BSkyB may have to cut ITV stake
EmptyLONDON -- U.K. satcaster British Sky Broadcasting stands to lose as much as 190 million pounds ($380 million) if a recommendation that it be forced to reduce its stake in ITV published Thursday by the Competition Commission stands.
Finding that the acquisition "may be expected to operate against the public interest," the Competition Commission's report -- published by the Department for Business Enterprise and Regulatory reform -- called for BSkyB to cut its 17.9% shareholding in the U.K.'s main terrestrial commercial broadcaster to less than 7.5% and that it should not have representation on the ITV board.
The suggested reduction was expected following preliminary findings by the Office of Fair Trade.
"We concluded that a divestment of shares to below 7.5% would be effective in remedying the SLC (substantial lessening of competition) and the consequent adverse effects on the public interest," the report said.
"We recognized that this assessment was not solely a matter of calculation or quantitative analysis, but was in part a matter of judgment. However, we were confident that, below this level, there would be no realistic prospect that BSkyB would be able to exercise material influence in the ways that we had identified."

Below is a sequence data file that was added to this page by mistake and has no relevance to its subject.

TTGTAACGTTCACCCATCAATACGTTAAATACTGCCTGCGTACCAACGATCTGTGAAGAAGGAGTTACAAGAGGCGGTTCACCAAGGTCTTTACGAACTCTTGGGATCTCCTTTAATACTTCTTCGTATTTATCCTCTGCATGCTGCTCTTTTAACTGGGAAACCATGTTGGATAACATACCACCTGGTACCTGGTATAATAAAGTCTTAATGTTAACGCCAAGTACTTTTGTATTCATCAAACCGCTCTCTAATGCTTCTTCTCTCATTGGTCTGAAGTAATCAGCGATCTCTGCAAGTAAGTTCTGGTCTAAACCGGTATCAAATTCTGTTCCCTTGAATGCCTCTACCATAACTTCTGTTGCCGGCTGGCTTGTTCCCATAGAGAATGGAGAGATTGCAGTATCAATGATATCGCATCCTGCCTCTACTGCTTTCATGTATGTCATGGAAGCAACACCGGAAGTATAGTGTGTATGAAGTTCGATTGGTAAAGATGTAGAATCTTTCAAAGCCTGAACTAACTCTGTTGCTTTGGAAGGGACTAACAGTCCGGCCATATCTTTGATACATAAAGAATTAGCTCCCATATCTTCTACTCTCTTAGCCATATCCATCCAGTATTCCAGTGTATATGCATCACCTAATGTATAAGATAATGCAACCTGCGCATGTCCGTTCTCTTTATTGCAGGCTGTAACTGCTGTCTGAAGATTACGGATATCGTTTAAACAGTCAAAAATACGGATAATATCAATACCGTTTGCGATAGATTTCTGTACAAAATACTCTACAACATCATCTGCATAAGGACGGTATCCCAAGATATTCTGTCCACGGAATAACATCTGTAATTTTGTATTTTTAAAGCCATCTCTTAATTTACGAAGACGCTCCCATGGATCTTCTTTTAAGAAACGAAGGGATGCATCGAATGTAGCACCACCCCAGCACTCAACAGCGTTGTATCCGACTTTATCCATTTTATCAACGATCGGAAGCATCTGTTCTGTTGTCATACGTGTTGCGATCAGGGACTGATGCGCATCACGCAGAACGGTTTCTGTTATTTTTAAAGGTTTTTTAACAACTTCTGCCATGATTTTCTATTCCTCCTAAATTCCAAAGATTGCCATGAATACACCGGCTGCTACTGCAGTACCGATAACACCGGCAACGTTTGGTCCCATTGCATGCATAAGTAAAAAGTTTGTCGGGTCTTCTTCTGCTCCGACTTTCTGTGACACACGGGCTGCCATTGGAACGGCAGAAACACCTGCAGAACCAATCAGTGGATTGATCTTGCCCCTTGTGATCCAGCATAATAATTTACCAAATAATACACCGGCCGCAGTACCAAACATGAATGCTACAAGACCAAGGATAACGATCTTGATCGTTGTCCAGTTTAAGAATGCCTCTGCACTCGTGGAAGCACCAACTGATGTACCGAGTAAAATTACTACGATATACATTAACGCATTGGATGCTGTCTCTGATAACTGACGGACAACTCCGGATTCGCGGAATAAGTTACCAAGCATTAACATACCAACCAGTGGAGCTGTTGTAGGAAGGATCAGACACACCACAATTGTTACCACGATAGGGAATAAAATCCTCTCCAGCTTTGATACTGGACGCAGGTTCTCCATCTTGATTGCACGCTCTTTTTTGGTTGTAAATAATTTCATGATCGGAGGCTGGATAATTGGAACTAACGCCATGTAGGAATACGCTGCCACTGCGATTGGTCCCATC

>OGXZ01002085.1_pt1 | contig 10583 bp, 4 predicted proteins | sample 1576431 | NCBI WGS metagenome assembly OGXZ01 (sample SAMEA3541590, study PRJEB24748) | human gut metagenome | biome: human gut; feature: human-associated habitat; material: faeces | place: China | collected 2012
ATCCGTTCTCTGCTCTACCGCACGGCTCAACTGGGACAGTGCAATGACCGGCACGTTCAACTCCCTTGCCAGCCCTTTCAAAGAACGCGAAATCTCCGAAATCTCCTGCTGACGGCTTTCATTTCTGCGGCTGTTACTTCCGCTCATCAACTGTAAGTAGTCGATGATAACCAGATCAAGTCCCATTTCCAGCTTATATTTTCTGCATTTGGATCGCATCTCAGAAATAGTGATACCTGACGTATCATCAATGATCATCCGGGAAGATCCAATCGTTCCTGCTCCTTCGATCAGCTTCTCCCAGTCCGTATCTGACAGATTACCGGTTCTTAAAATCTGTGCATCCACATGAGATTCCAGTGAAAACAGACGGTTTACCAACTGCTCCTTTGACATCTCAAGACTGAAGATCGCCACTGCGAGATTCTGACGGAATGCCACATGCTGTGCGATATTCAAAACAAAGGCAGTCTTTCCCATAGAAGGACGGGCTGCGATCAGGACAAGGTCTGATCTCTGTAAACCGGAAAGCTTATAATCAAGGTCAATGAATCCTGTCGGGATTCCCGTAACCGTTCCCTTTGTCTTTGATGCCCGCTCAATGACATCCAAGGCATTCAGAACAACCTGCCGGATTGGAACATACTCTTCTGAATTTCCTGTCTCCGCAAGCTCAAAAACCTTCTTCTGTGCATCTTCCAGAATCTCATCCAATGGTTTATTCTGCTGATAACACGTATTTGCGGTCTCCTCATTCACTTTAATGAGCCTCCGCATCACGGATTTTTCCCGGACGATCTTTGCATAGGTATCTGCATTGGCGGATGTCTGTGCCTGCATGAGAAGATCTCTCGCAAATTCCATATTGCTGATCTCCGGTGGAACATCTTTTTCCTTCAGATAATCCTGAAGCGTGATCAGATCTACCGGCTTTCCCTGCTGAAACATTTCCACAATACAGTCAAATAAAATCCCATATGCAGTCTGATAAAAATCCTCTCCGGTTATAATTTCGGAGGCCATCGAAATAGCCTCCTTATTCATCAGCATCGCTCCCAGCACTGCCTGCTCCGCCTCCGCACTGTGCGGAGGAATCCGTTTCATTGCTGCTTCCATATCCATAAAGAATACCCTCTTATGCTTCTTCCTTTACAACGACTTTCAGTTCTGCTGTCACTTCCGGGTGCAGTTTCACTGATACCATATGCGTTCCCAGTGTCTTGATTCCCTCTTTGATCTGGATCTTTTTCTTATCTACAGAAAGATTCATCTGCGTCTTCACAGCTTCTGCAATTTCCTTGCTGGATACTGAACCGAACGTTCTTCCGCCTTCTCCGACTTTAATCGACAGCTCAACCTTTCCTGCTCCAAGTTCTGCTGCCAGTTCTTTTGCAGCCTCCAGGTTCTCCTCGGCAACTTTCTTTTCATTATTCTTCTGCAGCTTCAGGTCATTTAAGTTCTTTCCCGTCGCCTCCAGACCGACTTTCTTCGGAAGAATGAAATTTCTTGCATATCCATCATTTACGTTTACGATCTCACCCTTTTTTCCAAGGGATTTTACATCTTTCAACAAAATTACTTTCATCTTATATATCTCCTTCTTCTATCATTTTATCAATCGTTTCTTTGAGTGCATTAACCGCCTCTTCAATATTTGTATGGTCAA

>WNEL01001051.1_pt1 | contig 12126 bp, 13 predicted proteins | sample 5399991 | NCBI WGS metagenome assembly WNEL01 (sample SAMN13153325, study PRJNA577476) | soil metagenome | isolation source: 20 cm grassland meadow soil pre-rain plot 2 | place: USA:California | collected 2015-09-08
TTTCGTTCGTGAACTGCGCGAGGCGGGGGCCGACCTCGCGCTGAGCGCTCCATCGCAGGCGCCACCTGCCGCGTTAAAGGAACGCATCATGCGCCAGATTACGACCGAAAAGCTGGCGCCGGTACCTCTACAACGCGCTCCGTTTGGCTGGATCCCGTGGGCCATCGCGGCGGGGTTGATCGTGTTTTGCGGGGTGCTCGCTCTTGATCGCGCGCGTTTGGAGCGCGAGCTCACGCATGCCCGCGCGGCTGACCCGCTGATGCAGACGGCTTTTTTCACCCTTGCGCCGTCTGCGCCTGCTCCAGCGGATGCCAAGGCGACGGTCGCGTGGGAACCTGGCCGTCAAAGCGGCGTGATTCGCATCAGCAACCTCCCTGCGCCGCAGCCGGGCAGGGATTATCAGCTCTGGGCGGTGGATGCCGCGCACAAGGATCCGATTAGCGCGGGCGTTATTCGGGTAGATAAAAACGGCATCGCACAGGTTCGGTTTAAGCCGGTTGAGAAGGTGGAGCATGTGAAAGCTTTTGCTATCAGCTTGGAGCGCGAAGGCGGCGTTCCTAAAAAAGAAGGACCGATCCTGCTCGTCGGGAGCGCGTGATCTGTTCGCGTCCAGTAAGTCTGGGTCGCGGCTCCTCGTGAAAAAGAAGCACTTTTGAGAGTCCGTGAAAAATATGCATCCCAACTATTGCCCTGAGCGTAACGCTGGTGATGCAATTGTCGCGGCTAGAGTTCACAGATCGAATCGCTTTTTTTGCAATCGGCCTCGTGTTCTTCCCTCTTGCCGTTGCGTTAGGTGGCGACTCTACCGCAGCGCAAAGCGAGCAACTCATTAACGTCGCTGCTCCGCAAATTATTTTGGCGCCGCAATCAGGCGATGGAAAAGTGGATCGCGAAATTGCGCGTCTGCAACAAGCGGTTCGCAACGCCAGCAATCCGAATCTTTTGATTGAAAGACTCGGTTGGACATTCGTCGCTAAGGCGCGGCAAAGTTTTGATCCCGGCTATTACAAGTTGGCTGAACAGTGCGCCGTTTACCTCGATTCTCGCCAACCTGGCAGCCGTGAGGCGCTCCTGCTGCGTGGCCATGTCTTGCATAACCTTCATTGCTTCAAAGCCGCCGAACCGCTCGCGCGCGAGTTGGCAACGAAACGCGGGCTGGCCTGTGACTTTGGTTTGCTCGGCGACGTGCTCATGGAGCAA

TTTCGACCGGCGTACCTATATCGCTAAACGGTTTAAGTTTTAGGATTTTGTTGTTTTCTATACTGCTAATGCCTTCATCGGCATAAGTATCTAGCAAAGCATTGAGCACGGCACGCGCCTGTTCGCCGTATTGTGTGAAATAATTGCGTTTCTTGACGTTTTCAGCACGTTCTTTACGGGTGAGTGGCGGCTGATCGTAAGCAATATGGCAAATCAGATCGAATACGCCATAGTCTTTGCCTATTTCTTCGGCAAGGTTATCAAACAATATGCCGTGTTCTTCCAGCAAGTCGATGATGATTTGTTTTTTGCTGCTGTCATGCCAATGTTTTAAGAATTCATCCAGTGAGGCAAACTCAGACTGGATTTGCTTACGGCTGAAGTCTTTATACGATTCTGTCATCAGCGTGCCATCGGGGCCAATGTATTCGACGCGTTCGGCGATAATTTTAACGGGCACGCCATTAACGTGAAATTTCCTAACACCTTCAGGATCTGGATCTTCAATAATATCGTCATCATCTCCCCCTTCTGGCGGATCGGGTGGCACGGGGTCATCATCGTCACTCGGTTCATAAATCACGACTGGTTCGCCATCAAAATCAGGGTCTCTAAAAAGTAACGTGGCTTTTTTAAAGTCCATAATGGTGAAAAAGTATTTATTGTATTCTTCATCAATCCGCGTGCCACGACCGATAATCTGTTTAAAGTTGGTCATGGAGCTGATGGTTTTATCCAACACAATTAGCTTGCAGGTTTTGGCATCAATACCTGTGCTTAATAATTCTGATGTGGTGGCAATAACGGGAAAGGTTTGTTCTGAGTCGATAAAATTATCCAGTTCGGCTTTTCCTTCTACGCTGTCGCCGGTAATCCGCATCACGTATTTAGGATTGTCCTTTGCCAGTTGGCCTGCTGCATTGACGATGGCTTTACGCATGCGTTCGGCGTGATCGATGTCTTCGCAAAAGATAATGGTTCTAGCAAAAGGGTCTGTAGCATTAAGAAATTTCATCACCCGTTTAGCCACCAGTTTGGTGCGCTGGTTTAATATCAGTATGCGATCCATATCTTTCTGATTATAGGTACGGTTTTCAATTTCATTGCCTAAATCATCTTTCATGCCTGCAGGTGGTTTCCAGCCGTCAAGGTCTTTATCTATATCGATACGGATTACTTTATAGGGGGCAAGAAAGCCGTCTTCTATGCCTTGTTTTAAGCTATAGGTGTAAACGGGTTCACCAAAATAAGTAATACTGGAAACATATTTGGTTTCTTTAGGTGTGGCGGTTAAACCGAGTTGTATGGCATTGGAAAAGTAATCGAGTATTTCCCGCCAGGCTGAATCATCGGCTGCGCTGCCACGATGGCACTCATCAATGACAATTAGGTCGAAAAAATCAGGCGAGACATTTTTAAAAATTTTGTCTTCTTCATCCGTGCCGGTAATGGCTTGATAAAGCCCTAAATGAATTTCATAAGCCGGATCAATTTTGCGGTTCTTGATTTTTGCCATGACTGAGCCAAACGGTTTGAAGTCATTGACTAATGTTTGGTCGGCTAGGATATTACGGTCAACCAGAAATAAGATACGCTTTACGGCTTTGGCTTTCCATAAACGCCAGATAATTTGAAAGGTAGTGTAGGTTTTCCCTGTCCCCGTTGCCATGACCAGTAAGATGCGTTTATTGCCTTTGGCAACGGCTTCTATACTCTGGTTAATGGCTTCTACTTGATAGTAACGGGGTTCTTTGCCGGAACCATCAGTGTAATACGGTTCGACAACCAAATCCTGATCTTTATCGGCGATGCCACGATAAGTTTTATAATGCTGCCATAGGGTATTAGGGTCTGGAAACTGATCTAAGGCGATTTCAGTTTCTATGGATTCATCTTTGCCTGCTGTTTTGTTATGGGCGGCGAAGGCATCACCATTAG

BSkyB, which paid 940 million pounds ($1.9 billion) for the stake in November, issued a brief response to the report. "We note the publication of the report and we are considering its contents carefully. The next phase of this process lies with the Secretary of State. We will be making representations to him in due course," it said.
ITV, which had hoped for a cut to below 5%, said it welcomed "the publication of the Competition Commission's report today and awaits a final decision by the Secretary of State in due course."
Secretary of State for Business and Enterprise John Hutton has until Jan. 29 to consider the report and announce final decisions. In reality, Hutton is required to agree with the commission's findings but has some room for maneuver in making decisions on the effects on media plurality and also on any appropriate remedial measures.